Friday, May 25, 2018

The Association of U.S. Catholic Priests (AUSCP) Sent a Letter to Cardinal Tobin and the USCCB to Ask for a Major Overhaul of Their Programs for Priestly Formation, Future Church Supports this Campaign and Asks Catholics to Contact Cardinal Tobin and Committee to Express Concerns

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My Response: I highly recommend reading the entire article on priestly formation and the reforms recommended as a step forward toward a more pastoral, non-clerical priestly ministry in the institutional church. 
The Association of Roman Catholic Women Priests focuses on our oneness with the community of the baptized. We are non-clerical, egalitarian justice seekers creating a new paradigm of mutual partnership in ministry. We  welcome all, as spiritual equals, who gather with us  in our inclusive, grassroots communities to celebrate sacraments. Our preparation program is custom designed for a renewed priestly ministry in a community of equals. Bridget Mary Meehan ARCWP, https://arcwp.org, https://pcseminary.org

https://www.futurechurch.org/press-releases/futurechurch-supports-auscp-effort-to-reform-priestly-formation-program-urges




In January 2018, the Association of U.S. Catholic Priests issued a letter to Cardinal Joseph Tobin and the USCCB Committee on Clergy, Consecrated Life and Vocations urging them to reform the current program for seminary formation.
They wrote, “a new Program of Priestly Formation needs more than minimal editing….It needs in-depth revision.”
The AUSCP recommended review of five major areas.  Chief among them is the inadequate formation of candidates in Vatican II’s pastoral vision and values. 
According to the AUSCP, “the implementation of the program of priestly formation has resulted in many priests in the last several generations of priests who see Vatican II as little more than an historical footnote rather than the guiding vision for our Church in the modern world.”
Further, AUSCP is concerned that some recently ordained clergy “see Vatican II as a distortive moment in the Church’s pilgrimage through time,” believing they must correct the “damage done” by Vatican II’s implementation.
AUSCP argues that the current program for forming priests is no longer effective in light of today’s demands for the Gospel.  The dramatic rise of the “nones”, the alienation of Catholics, and the paucity of persons drawn to the priesthood all argue for a “formation program that is pastoral in the spirit of Vatican II” and one that is effective for our times.  In devising a new program, the AUSCP calls on the Committee to “consult deeply and broadly with laity who are affected by the priests our seminaries educate… and whose input essential.”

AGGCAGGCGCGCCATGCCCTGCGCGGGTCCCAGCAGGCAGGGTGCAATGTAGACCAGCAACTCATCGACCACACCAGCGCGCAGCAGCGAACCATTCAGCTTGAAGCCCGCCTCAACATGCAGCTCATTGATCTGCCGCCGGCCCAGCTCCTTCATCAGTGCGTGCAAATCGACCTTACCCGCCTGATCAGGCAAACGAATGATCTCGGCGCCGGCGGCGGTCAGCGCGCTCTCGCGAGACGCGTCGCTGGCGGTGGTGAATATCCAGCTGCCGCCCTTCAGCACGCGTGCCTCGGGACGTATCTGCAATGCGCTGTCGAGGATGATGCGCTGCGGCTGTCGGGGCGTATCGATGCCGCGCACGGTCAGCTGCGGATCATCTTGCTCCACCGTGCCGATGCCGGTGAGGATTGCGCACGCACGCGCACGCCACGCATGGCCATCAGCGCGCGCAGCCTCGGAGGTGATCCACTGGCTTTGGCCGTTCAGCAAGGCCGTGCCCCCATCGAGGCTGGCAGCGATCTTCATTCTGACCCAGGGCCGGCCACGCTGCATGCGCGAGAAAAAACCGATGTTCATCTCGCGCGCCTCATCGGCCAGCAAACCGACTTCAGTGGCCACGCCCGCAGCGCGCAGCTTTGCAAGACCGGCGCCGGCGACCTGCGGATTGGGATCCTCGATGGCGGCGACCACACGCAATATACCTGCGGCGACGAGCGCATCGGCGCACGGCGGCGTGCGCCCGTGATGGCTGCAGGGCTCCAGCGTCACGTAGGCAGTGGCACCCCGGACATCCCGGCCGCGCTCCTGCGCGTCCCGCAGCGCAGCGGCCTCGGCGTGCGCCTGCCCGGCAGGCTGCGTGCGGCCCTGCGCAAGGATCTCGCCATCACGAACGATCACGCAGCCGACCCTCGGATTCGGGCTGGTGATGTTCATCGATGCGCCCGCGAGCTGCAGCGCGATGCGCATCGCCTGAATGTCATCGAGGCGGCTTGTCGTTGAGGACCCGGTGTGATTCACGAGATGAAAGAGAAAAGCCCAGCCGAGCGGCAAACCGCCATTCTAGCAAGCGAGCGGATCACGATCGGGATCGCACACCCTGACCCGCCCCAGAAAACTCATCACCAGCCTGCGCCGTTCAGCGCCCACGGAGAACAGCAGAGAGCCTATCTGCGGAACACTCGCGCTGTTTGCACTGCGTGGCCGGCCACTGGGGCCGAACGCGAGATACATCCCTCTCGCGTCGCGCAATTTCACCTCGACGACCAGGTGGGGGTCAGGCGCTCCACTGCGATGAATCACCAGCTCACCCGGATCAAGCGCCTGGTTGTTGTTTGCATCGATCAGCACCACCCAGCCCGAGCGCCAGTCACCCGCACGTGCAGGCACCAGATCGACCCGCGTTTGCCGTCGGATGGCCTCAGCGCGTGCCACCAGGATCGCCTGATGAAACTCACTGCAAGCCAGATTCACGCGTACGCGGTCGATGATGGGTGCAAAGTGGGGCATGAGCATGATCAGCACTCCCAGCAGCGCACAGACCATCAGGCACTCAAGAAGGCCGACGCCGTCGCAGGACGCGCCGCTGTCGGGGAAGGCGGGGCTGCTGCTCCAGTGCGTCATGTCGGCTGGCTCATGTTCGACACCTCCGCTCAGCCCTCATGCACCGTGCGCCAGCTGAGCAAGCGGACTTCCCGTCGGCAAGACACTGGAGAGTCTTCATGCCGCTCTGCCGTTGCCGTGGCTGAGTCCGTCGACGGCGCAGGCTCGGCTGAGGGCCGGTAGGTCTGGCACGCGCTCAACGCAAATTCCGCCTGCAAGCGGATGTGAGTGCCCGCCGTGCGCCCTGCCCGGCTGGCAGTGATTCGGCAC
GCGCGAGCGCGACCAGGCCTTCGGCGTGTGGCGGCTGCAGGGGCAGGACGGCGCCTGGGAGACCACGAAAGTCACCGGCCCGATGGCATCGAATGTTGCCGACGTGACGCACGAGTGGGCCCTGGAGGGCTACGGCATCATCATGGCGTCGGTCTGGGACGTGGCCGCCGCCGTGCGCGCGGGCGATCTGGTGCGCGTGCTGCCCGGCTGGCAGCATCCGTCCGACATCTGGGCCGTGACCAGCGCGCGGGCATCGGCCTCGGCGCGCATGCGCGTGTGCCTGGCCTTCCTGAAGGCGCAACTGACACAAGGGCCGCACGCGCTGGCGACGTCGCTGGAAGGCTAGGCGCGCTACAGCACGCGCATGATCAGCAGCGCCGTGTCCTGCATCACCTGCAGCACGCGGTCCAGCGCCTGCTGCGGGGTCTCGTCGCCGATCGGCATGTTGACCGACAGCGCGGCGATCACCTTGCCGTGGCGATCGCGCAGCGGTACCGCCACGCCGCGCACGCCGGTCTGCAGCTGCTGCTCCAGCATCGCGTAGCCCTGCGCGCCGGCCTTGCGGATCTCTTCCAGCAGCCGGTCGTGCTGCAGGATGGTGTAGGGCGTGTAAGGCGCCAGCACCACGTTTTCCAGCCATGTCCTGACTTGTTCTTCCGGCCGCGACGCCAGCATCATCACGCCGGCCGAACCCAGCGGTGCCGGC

FutureChurch shares AUSCP’s concern about the state of priestly formation and supports these efforts for reform.  In February 2015, the Center for Applied Research reported that younger cohorts of priests are increasingly less inclined to welcome lay men and women as co-workers than their Vatican II counterparts.  It is clear that current formation programs do not prepare priests for a church where women and laity have a growing role in the life, ministry, and governance of the Church - a troubling trend that does not bode well for the future life of the Church and the Gospel mission.
FutureChurch urges all Catholics to share their concerns about current priestly formation standards with Cardinal Tobin and the members of the USCCB Committee on Clergy, Consecrated Life and Vocations.
WRITE YOUR OWN LETTER OF CONCERN
Share your concerns about priestly formation to Cardinal Tobin.  
DOWNLOAD A TEMPLATE LETTER and ADD YOUR OWN CONCERNS AND EXPERIENCES.
Print and mail your letter to:
Cardinal Joseph W. Tobin, C.SS.R.
ATTN: Rev. Ralph O’Donnell
USCCB Committee on Clergy, Consecrated Life and Vocations
3211 Fourth Street N.E.
Washington D.C.  20017
Resources
reform-priestly-formation-program-urgeswww.futurechurch.org/press-releass/futurechurchttp://www.uscatholicpriests.org/priestly-formation-1

CONCLUSION of Association of U.S. Catholic Priests Recommendations for Reform of Seminary Formation Programs: